7. Low transpiration rate. Where there are high levels of moisture in the air (>90% RH) and low temperatures (<15°C). transpiration from the leaves occurs slowly, particularly where these two conditions occur simultaneously. The transpiration stream is consequently weak, with poor absorption of water and nutrients, including Ca. Under these conditions, the absorption of Ca through the stolon roots is too slow to ensure sufficient Ca in the tuber tissue.

Interaction with soil conditions

8. Conditions in the soil environment, such as high (>25°C) or low (<10°C) soil temperature, availability of oxygen, soil moisture and salt quality of the soil, have an effect on the growth rate of tubers, the absorption of Ca, the functioning of the roots, and the withdrawal of water and nutrients from the tubers. 

9. Soil conditions, such as waterlogging and crust 14. formation, lower the 02 concentration in the soil, leading to poor root function. Every effort must therefore be made to prevent ploughsole formation, soil compaction, over-irrigation and poor drainage. Poor root function inhibits the absorption of nutrients, especially calcium, which is absorbed only through the young root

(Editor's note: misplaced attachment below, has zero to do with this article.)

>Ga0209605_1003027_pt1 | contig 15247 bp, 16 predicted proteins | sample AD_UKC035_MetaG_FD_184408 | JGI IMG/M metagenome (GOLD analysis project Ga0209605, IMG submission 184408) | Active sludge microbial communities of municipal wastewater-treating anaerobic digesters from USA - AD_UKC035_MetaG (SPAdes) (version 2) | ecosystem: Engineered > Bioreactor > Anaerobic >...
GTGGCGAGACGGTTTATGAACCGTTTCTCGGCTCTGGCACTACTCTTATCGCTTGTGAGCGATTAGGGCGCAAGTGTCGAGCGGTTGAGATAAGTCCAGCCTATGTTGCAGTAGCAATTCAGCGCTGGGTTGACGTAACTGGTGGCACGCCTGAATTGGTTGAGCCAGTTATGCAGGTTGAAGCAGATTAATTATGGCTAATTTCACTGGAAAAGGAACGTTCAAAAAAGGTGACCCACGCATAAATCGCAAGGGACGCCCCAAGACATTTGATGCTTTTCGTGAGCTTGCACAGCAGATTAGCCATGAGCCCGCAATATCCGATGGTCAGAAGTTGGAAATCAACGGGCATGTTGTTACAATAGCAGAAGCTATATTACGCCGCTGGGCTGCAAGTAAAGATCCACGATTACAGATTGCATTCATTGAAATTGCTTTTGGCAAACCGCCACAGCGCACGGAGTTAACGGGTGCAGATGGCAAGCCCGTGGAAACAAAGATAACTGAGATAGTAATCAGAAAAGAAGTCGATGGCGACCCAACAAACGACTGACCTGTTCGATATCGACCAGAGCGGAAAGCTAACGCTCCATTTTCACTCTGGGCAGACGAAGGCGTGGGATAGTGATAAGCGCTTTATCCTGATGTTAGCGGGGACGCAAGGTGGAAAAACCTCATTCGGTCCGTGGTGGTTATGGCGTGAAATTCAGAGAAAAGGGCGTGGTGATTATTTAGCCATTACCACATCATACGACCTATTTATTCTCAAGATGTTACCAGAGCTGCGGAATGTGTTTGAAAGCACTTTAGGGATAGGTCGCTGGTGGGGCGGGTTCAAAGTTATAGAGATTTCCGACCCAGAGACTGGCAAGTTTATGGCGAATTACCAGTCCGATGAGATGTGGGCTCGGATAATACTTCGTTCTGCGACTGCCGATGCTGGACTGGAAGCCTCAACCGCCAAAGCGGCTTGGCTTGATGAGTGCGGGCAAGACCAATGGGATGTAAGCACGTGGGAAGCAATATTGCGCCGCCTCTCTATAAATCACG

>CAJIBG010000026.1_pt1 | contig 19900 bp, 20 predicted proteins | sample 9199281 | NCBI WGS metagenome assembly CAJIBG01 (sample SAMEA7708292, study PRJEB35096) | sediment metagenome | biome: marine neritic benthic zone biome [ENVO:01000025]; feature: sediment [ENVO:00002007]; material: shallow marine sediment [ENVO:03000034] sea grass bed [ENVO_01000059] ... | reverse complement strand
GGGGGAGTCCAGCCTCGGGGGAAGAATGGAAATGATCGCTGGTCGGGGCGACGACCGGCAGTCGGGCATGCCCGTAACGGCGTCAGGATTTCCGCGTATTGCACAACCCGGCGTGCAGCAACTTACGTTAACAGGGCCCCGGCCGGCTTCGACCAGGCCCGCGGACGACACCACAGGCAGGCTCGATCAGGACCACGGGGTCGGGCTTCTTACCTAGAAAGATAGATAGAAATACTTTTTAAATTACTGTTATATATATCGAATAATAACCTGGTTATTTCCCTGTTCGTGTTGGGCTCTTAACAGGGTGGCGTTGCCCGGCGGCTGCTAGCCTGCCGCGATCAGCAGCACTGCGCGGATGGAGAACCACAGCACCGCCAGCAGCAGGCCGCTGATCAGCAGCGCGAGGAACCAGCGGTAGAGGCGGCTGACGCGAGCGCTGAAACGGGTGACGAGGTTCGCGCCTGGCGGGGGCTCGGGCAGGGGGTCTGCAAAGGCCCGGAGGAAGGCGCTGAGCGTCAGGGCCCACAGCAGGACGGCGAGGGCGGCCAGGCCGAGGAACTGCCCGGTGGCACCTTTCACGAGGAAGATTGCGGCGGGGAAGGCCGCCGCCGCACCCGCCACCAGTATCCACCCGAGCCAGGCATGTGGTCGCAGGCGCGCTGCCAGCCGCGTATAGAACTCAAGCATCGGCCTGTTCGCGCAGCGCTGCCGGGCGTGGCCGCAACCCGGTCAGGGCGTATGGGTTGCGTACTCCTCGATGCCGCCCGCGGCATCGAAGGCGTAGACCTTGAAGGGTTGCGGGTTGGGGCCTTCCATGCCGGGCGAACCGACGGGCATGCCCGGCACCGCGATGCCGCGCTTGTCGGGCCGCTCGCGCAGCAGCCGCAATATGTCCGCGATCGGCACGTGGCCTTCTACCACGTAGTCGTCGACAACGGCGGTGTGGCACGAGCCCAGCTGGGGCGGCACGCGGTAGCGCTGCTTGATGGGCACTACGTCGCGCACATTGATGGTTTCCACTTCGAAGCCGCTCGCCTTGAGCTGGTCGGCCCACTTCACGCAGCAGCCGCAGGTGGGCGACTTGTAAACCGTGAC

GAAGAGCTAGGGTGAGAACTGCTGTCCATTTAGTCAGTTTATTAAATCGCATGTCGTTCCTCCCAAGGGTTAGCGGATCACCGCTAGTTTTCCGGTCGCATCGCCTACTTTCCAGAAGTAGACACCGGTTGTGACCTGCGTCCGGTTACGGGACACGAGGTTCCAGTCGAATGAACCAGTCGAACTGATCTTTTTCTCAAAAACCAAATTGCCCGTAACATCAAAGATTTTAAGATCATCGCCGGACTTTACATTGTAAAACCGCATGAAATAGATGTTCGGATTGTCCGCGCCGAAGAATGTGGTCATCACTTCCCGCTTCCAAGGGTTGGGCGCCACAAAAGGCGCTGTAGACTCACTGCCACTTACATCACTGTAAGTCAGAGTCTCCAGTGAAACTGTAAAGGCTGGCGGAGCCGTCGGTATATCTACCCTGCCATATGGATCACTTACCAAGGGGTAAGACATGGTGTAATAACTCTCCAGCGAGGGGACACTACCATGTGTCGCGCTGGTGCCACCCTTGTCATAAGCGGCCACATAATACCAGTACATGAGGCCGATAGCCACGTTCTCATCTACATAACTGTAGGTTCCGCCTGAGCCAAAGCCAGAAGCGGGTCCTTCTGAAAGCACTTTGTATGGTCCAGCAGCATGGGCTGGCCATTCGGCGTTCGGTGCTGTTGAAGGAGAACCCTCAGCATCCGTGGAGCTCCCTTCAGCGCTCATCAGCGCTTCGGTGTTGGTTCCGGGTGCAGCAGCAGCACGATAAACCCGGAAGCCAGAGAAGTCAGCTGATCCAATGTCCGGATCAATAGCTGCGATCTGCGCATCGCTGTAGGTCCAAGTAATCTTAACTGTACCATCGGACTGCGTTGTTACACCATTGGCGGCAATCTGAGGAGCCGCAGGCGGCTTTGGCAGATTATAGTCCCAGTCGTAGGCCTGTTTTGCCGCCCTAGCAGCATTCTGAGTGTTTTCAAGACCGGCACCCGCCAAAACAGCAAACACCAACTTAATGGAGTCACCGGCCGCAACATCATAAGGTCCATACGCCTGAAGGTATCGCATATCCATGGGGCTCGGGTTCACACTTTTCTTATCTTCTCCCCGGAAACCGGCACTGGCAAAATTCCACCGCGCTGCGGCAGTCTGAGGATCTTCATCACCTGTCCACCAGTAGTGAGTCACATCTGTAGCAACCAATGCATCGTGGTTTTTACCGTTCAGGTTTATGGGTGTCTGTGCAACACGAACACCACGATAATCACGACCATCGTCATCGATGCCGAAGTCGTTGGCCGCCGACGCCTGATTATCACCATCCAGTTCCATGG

10. Soil-borne diseases and pests are responsible for causing physical damage to roots, which has an impact on roots function. The presence and functioning of pathogens and pests, such as nematodes, can also be affected by soil health. In general, it can be said that conditions that negatively affect root function can lead to stress in the roots, which lowers their resistance to infection. Healthy and balanced populations of soil microbes surrounding the roots, on the other hand, not only create an unfavourable environment for such pathogens, but are also responsible for providing the nutrients to be absorbed by the roots. 

Interaction with fertiliser

11. Plant nutrients (shortage, excess and imbalance, as well as plant availability) have an effect on root function, calcium intake and vigour. An excess of plant nutrients can lead to overly lush foliage and subsequent excess transpiration, leading to a shortage of calcium in the tubers since Ca is transported towards the foliage instead.
12. Poor absorption of Ca through the roots can also result from a low [Ca) concentration in the soil solution, which in turn is affected by the Ca source, as well as a high NH• concentration and low Ca:Mg ratio in the soil solution.

13. Time and placement of calcium application. Research done locally at Stellenbosch University, found that Ca must be available for absorption through the stolon roots
at the stage of tuber initiation and for approximately four weeks thereafter. Calcium that is applied too late has no effect on internal tuber quality.

14. Reduced allocation of nutrients and water to tubers. Under conditions of wind, high temperature and low air moisture, water and nutrients (especially Ca) are primarily transported to the foliage and not the tubers. This causes water gradient pressure or stress, which can ultimately result in tissue damage. Where very young tubers are subjected to such conditions, it could result in brown spot, internal brown spot and hollow heart.